Coils with a center inlet connection make it more difficult to ensure that air is pushed from the top tubes; the steam tends to short-circuit past these tubes to the condensate header. Automatic air venting of the top condensate header of these coils is essential. With other layouts, an assessment must be made of the most likely part of the unit in which air and non-condensable gases will collect. If this is at the natural condensate drain point, then the trap must have superior air venting capability. A float-thermostatic type is the first choice. A vacuum breaker should be installed in the steam supply pipe between the temperature control valve and the coil inlet.

Avoiding water hammer in practice

Water hammer can also be avoided by preventing or resolving certain operational issues:

1. Dangerous mix:

High-pressure steam in contact with sub-cooled condensate is an unstable and potentially explosive mixture.

2. Cooled condensate:

Do not allow steam to be admitted into a line that is suspected of containing sub-cooled condensate.

3. Boilers:

Make sure that the boilers operate correctly under all load conditions, without foaming or carryover.

4. Steam pressure:

Be careful when the pressure in the steam main is low or zero. Because of the lift after the drip traps, flooding will occur even with some pressure in the steam main. Be especially careful during startup, when boiler goes down and when process loads overwhelm steam capacity.

5. Startup and shutdown:

These are critical operations. Never allow a steam system to shut down or restart without operator involvement. In larger systems, use a supervised startup procedure. Open manual drain valves, such as the ones on the bottom of the drip pockets or the blowdown valves off the strainers until the steam main has enough pressure for the steam traps to take over. In any but the smallest plants, the flow of steam from the boiler into the cold pipes at startup, while the boiler pressure is still only a few psi, will lead to excessive carryover of boiler water with the steam. Such carryover can be enough to overload separators in the steam takeoff, where these are fitted.

6. Malfunctioning steam traps:

If a trap is found to be failed closed, temporarily set the strainer blowdown valve partially opened to allow condensate to bleed. If a trap is found to be failed open, it should not be valved shut—this would allow condensate to build up in the steam main. Be sure to implement a program of regular steam trap testing to maintain the highest level of trap performance.

7. Air heating coil operation:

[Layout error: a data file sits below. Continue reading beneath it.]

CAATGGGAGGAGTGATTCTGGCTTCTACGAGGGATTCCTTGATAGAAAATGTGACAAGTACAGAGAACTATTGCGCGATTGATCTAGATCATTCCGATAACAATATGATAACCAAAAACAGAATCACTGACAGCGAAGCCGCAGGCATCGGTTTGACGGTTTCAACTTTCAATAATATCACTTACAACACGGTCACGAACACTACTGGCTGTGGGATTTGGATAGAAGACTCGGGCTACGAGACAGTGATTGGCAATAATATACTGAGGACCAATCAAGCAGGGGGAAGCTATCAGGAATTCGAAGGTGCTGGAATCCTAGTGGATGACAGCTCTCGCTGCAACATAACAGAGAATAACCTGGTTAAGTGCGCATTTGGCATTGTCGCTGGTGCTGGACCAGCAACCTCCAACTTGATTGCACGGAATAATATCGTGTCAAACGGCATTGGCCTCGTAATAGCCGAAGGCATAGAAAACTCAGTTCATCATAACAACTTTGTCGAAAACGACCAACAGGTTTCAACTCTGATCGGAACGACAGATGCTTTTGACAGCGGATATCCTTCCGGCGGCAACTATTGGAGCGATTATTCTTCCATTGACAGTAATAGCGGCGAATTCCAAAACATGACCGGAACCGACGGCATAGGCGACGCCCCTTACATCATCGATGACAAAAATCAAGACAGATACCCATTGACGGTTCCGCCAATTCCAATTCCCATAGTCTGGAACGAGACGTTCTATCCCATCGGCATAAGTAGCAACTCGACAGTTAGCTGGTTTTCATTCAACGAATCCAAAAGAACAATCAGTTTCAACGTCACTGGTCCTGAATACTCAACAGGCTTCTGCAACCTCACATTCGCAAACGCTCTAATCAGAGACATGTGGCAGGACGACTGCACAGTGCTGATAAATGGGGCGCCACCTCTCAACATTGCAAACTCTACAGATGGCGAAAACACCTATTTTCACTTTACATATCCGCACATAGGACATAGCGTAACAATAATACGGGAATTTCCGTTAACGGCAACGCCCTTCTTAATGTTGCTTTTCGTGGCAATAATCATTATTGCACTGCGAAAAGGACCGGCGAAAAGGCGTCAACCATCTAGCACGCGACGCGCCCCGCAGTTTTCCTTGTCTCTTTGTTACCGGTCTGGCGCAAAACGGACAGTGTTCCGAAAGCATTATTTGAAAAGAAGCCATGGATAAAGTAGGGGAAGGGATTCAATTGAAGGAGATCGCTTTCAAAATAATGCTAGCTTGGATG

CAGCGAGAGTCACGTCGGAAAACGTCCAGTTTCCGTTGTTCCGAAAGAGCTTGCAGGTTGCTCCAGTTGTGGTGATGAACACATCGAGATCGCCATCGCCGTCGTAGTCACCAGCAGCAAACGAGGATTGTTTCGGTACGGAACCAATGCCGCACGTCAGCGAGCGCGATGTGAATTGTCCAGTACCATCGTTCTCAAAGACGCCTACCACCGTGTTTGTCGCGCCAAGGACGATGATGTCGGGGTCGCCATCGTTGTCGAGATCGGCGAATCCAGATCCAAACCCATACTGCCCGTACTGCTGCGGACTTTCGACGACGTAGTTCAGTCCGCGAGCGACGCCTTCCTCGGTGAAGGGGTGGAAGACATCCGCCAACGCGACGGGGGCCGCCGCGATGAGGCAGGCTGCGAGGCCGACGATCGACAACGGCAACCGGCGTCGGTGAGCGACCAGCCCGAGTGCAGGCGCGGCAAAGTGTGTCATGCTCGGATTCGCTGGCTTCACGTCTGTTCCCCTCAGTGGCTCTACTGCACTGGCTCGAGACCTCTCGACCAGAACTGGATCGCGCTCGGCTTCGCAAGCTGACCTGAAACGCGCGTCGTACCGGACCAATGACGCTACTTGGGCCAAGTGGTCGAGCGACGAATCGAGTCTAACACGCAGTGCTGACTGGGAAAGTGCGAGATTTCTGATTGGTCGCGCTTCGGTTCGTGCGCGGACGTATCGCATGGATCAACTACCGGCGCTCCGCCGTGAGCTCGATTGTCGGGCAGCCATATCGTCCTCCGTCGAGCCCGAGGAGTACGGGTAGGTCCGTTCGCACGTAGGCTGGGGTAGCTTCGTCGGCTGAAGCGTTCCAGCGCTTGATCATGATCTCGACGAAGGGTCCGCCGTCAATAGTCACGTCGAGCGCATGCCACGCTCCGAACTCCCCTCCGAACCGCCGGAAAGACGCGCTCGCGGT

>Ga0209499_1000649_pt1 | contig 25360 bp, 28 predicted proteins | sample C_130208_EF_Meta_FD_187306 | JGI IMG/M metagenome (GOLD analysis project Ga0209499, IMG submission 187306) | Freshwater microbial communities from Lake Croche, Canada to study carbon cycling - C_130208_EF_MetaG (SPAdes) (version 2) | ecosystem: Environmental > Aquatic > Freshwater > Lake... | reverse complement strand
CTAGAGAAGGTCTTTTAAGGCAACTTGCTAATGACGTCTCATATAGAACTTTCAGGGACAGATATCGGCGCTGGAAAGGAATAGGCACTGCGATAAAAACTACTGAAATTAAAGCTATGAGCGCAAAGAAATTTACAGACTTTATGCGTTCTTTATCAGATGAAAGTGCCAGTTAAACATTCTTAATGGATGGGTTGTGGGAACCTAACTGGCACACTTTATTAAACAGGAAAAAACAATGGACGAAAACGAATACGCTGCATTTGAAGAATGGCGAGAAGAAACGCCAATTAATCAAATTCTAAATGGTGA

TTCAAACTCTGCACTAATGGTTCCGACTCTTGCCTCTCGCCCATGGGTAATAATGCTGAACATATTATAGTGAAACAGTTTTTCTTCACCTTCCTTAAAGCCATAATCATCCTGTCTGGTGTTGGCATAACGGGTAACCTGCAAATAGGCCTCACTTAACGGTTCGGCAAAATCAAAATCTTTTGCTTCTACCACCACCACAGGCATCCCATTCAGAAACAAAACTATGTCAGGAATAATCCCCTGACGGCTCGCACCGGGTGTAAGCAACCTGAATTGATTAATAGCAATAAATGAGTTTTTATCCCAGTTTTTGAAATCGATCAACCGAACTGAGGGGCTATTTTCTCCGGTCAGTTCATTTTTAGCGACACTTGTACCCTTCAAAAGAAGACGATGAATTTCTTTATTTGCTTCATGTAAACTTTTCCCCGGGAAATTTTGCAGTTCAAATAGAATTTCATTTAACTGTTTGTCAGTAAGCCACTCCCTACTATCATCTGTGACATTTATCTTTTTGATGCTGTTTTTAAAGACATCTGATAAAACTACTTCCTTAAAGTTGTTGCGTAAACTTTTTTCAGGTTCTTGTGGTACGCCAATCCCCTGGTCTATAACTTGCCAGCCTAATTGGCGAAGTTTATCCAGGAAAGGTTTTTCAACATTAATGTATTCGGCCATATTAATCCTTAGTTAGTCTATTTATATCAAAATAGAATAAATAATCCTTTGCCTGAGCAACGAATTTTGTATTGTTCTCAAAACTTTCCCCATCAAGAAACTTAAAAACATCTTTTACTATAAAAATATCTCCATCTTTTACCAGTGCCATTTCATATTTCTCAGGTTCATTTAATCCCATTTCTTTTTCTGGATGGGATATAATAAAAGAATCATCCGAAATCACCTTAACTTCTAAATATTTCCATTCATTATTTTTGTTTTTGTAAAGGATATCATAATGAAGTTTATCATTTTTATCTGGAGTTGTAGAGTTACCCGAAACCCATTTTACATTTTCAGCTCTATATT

Stalling is the most common cause of heating coil problems. Stalling occurs when pressure within the steam space falls under part load conditions. If pressure falls to the level that condensate flow to the traps ceases, the system “stalls.” As condensate backs up into the coil, waterlogging problems of hammering, temperature stratification, corrosion and freeze-up begin. A waterlogged coil should gradually drain itself freely to a downstream trap and, from the trap, by gravity to a vented receiver and return pump. If it doesn’t, suspect a missing or malfunctioning vacuum break on the coil. A better strategy is to use an automatic pump trap, the newest technology combining the benefits of a float trap with those of a pressure powered pump to ensure effective drainage of condensate from the steam space, no matter the pressure.

Water hammer event forensics

A West Coast petrochemicals plant experienced a steam system incident that resulted in an instantaneous fracture and total separation of a 10-inch gate valve. The back half of the valve, along with the attached blind flange, was launched from the pipework and landed approximately 50 feet away on the asphalt driveway.

The total plant-wide steam load was in excess of 200,000 lb/hr. The valve was located at the end of a 150-psi steam main located on the roof of a process building. A float and thermostatic steam trap was located close to the 10-inch gate valve. Condensate from the drip traps in most cases had a few feet of lift to the return main. The boiler pressure reportedly dropped for unknown reasons. The pressure seemingly decreased to as low as 30 to 35 psi, then was being increased slowly. It was at this point in time that the event occurred.

The deaerator pressure was about 5 psi at the time of this survey. The float and thermostatic steam trap located close to the 10-inch gate valve was found to be damaged; whether the damage actually occurred during the same event that ruptured the gate valve is impossible to determine. However, the combined evidence of the damaged gate valve and the steam trap float point to water hammer as the most likely culprit. The questions would then be: a) what type of water hammer, and b) why did it occur.

As a point of information, 10-inch schedule 40 pipe is capable of about 70,000 lb/hr without incurring excessive velocities and pressure drop; 12-inch, about 100,000. Higher velocities will increase capacities by about 50% and pressure drops by more than 100%.

If the event were caused by steam-driven water hammer, then some sort of steam load should have been nearby. This was not the case. Additionally, the magnitude of the damage incurred would point to condensate-induced water hammer. Two factors would be necessary: a condensation-induced vacuum and condensate. The drop in the steam system pressure may have some bearing here, leading to a vacuum being created. Under the low-pressure conditions, the steam traps’ capacity could have decreased to the point where no condensate would drain from the main. Low pressure together with condensate system backpressure could have combined to cause condensate flow back into the steam main.

The case clearly illustrates that it is often impossible to determine with any certainty the actual cause or causes of damage in the wake of a water hammer event. If you suspect an impending water hammer condition in your steam system, you should undertake a careful review of the remediation suggestions presented. If any doubt remains, engage a qualified steam system engineer to conduct an audit of design and operational factors.